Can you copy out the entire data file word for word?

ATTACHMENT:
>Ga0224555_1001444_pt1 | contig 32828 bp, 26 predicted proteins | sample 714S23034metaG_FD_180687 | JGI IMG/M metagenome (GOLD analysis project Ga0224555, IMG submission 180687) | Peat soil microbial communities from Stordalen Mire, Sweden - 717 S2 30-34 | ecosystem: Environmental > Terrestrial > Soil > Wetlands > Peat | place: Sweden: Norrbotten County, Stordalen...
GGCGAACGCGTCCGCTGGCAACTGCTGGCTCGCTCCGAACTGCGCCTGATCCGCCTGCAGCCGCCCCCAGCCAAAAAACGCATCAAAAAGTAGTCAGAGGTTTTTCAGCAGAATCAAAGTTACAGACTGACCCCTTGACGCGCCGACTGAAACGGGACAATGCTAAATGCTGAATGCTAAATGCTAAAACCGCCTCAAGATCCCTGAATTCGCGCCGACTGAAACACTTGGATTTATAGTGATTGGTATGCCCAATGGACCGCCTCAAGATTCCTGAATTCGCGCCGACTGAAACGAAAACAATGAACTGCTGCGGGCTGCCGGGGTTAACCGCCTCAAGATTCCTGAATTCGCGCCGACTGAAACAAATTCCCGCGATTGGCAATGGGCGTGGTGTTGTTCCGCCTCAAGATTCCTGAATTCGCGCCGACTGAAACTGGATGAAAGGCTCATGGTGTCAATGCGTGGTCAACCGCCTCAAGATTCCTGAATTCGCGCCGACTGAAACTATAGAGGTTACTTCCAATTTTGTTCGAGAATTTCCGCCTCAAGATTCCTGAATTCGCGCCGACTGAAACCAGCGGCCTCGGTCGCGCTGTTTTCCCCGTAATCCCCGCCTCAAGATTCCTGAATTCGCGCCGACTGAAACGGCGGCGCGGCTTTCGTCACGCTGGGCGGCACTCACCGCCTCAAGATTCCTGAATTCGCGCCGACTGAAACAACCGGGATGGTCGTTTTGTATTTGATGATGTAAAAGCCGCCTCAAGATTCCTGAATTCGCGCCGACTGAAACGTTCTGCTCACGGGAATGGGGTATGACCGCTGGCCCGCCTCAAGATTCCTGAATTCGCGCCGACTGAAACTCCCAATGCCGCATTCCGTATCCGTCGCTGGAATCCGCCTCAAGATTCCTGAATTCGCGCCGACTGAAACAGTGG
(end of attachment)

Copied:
>Ga0224555_1001444_pt1 | contig 32828 bp, 26 predicted proteins | sample 714S23034metaG_FD_180687 | JGI IMG/M metagenome (GOLD analysis project Ga0224555, IMG submission 180687) | Peat soil microbial communities from Stordalen Mire, Sweden - 717 S2 30-34 | ecosystem: Environmental > Terrestrial > Soil > Wetlands > Peat | place: Sweden: Norrbotten County, Stordalen...
GGCGAACGCGTCCGCTGGCAACTGCTGGCTCGCTCCGAACTGCGCCTGATCCGCCTGCAGCCGCCCCCAGCCAAAAAACGCATCAAAAAGTAGTCAGAGGTTTTTCAGCAGAATCAAAGTTACAGACTGACCCCTTGACGCGCCGACTGAAACGGGACAATGCTAAATGCTGAATGCTAAATGCTAAAACCGCCTCAAGATCCCTGAATTCGCGCCGACTGAAACACTTGGATTTATAGTGATTGGTATGCCCAATGGACCGCCTCAAGATTCCTGAATTCGCGCCGACTGAAACGAAAACAATGAACTGCTGCGGGCTGCCGGGGTTAACCGCCTCAAGATTCCTGAATTCGCGCCGACTGAAACAAATTCCCGCGATTGGCAATGGGCGTGGTGTTGTTCCGCCTCAAGATTCCTGAATTCGCGCCGACTGAAACTGGATGAAAGGCTCATGGTGTCAATGCGTGGTCAACCGCCTCAAGATTCCTGAATTCGCGCCGACTGAAACTATAGAGGTTACTTCCAATTTTGTTCGAGAATTTCCGCCTCAAGATTCCTGAATTCGCGCCGACTGAAACCAGCGGCCTCGGTCGCGCTGTTTTCCCCGTAATCCCCGCCTCAAGATTCCTGAATTCGCGCCGACTGAAACGGCGGCGCGGCTTTCGTCACGCTGGGCGGCACTCACCGCCTCAAGATTCCTGAATTCGCGCCGACTGAAACAACCGGGATGGTCGTTTTGTATTTGATGATGTAAAAGCCGCCTCAAGATTCCTGAATTCGCGCCGACTGAAACGTTCTGCTCACGGGAATGGGGTATGACCGCTGGCCCGCCTCAAGATTCCTGAATTCGCGCCGACTGAAACTCCCAATGCCGCATTCCGTATCCGTCGCTGGAATCCGCCTCAAGATTCCTGAATTCGCGCCGACTGAAACAGTGG